Making smart money moves can be doubly critical at year-end or the beginning of a New Year.
Americans are certainly eager to leave 2020 behind. But there's no reason to leave money on the table or make tax planning, investment or household finance mistakes in the emotional rush to begin 2021.
Photo from Corporate Finance Institute -
Follow these strategies, tips and words of advice to enter next year on strong financial footing:
- Give yourself some immediate tax relief by deferring income to 2021 - suggests James Landry, a Chartered Financial Consultant who is Chief Operating Officer and Director of Planning with Pallas Capital Advisors in Braintree, MA. "You may be able to defer a year-end bonus or delay the collection of business debts, rents, and payments for services. Doing so may allow you to postpone paying income tax until next year," Landry advises in Pallas Capital's Year-End Planning Commentary. "If there's a chance that you'll be in a lower income tax bracket next year, deferring income could mean paying less tax as well."
- Take a fresh look at your risk tolerance and rebalance your portfolio accordingly - That's the advice of Haley Tolitsky, a Certified Financial Planner with Cooke Capital in Wilmington, NC. "We have faced a significant amount of stock market volatility over the last year, which may have adjusted your risk tolerance," Tolitsky explained in this piece for TheStreet.com. "Now is a good time to reach out to your financial advisor or establish a relationship with one. It may also be a good time to realize losses in your taxable investment account." That action could offset capital gains and reduce taxable income by up to $3,000 in any given year.
"You can put up to $6,000 into an IRA in tax-year 2020; $7,000 if you are 50 or older." - James Landry, Pallas Capital Advisors.
- Get Your House(hold) In Order - A smart everyday planning exercise for 2021 is creating a comprehensive new household budget, recommends Madison Block of American Consumer Credit Counseling in Newton, MA. "A household budget is the cornerstone of financial health ... and budgets don’t have to be complicated or intimidating," Block advises. The bottom line is your everyday financial life needs a balance sheet. A good budget serves that purpose while making you accountable for all monthly spending. It also is the best indicator of whether you need to generate more income, find areas in your budget to cut, or do a combination of both. The ACCC Talking Cents Blog has useful tools and resources including household budgeting worksheets.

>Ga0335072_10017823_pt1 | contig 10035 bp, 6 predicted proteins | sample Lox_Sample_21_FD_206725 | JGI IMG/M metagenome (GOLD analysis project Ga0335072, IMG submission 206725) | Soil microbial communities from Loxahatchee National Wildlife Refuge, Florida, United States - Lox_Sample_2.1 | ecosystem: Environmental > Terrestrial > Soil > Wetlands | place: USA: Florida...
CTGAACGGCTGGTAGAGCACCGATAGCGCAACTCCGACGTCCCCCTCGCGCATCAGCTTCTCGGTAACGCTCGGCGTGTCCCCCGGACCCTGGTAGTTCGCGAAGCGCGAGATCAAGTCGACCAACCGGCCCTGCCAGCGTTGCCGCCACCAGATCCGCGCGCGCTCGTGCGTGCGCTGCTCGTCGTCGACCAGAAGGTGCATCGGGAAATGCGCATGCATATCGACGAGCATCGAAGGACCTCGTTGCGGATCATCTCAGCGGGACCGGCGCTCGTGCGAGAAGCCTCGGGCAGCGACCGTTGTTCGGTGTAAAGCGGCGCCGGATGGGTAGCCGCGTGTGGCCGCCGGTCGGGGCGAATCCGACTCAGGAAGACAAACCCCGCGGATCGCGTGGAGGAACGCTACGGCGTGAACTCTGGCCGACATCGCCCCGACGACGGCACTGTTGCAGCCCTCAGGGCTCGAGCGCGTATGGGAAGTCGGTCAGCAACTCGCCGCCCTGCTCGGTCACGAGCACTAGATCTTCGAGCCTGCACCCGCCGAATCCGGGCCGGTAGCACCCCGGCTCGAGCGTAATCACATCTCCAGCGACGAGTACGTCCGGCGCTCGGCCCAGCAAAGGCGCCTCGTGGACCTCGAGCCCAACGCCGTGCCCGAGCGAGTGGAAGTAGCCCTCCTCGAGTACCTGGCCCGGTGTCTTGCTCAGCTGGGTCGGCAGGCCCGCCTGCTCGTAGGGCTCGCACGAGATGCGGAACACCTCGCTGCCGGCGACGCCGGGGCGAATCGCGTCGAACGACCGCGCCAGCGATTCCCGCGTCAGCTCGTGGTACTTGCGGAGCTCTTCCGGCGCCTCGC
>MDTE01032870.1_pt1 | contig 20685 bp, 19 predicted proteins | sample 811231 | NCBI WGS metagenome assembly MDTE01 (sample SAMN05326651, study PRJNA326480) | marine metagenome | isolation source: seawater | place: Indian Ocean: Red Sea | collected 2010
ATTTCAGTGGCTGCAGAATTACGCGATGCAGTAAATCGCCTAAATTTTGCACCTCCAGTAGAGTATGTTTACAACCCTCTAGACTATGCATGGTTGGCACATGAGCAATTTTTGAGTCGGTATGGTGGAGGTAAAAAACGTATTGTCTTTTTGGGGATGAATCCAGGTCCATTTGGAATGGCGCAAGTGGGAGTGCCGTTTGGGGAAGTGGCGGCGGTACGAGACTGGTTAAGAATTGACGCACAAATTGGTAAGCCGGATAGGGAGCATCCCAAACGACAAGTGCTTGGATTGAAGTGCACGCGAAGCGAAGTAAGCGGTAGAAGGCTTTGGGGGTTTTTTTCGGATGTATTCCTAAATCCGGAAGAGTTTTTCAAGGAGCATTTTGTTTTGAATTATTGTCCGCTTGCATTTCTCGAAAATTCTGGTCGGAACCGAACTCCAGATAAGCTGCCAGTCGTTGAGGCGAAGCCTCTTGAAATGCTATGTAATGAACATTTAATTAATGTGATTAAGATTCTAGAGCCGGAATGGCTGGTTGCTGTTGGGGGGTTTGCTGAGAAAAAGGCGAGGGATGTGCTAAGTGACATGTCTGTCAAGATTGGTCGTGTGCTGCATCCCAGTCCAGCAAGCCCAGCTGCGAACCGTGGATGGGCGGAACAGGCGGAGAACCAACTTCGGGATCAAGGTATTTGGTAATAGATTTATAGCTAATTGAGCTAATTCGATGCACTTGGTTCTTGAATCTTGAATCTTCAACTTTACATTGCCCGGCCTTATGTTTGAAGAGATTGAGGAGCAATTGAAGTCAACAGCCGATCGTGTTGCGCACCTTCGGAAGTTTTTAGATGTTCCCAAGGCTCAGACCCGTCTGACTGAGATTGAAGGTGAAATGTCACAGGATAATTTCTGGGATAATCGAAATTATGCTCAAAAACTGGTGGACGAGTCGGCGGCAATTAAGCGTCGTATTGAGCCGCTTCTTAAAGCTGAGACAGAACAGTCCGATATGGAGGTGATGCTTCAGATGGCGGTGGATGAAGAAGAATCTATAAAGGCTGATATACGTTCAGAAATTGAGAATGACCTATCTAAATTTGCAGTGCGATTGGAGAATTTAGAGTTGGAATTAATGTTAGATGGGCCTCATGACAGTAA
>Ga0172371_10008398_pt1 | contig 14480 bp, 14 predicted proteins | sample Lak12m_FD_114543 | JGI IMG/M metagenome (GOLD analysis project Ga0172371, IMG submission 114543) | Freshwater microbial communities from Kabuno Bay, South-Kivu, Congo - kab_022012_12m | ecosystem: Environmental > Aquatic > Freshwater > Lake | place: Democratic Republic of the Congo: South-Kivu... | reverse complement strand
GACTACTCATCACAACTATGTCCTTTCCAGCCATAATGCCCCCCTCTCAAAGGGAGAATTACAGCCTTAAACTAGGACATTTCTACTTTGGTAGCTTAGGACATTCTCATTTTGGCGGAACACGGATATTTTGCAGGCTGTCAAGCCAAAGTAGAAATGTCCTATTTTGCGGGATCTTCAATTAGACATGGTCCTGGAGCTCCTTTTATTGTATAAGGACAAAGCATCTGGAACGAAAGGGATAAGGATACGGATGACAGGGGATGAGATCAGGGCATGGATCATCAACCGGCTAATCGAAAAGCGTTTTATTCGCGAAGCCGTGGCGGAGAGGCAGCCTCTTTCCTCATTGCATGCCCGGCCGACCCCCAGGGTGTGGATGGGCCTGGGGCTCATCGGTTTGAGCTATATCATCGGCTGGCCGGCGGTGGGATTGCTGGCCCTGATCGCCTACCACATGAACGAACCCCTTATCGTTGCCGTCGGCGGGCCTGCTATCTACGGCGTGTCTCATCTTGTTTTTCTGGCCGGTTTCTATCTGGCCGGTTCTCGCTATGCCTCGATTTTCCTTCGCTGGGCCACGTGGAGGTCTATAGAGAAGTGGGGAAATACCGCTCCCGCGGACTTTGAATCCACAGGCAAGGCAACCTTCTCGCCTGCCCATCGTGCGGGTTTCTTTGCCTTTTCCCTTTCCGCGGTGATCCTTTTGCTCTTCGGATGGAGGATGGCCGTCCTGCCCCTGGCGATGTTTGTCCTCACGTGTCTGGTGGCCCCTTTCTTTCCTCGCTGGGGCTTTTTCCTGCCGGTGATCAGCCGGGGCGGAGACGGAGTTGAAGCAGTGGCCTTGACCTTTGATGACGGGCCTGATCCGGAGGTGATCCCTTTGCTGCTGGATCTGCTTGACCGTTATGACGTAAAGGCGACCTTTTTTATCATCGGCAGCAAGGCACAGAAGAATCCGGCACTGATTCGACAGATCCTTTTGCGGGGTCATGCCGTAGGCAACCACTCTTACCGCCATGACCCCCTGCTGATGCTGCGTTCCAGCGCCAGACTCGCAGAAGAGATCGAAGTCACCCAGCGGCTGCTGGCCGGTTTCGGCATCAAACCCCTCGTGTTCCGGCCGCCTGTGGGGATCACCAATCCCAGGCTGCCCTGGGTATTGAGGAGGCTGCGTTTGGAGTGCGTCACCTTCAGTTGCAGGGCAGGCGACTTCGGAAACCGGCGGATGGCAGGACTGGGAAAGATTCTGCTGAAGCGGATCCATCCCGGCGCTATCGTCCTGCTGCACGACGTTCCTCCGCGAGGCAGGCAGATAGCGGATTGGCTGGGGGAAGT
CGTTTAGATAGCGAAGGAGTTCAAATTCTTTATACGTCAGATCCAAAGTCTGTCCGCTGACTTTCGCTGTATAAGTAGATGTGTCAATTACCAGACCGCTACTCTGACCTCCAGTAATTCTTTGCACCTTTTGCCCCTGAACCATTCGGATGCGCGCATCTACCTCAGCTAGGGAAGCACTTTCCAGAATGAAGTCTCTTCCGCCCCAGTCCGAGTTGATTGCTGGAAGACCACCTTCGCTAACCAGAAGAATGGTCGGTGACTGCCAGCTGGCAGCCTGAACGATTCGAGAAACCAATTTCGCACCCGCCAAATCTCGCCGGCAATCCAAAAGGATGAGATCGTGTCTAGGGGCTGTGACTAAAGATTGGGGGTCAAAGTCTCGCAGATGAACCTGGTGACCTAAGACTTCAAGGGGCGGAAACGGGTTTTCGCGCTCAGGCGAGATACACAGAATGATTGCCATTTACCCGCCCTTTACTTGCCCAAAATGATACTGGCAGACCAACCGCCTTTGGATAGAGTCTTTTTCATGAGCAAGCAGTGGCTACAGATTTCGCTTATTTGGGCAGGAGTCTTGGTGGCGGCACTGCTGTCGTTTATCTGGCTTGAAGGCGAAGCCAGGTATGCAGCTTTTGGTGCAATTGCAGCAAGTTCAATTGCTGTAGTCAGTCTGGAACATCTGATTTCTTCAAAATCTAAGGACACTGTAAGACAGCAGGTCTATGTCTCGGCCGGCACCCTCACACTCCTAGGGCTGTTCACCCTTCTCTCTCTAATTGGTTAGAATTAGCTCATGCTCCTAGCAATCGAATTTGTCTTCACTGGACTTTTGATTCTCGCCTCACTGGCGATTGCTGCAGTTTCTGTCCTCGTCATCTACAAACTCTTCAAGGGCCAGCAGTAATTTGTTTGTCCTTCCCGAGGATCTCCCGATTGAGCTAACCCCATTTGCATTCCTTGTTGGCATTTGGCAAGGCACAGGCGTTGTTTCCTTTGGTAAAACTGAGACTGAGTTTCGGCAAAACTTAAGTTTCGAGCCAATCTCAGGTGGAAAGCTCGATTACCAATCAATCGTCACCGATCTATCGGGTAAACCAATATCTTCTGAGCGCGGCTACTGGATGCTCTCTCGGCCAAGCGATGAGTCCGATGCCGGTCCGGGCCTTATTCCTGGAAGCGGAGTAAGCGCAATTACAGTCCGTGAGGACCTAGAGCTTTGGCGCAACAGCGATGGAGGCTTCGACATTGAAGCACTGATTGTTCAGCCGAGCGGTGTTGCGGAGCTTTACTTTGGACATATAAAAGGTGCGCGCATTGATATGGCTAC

- Be Ready for a Rebound in Key Sectors Hard Hit by or Relevant to COVID-19 - It's hard to imagine, say, airline passenger volume returning to anywhere near normal soon. But vaccines are being rolled out and Americans can use a little optimism. Bet on even marginal improvements to the travel sector translating to potential investment gains. Hawaiian Holdings Inc., as one example, could be a worthy pick as its Hawaiian Air carries the majority of mainland USA passengers to the Hawaiian Islands. A whole host of business categories - including pharmaceuticals, personal protective gear, streaming services, construction and healthcare - are worth keeping close watch for positive trends.
- Max Out Contributions to Your Retirement Accounts and DO Collect Free Money - Landry from Pallas Capital Advisors says the firm "strongly suggest(s) that you contribute the minimum amount necessary to receive your entire employer's (401k) match. Do not leave free money on the table." He also reminds clients that "You can put up to $6,000 into an IRA in tax-year 2020; $7,000 if you are 50 or older."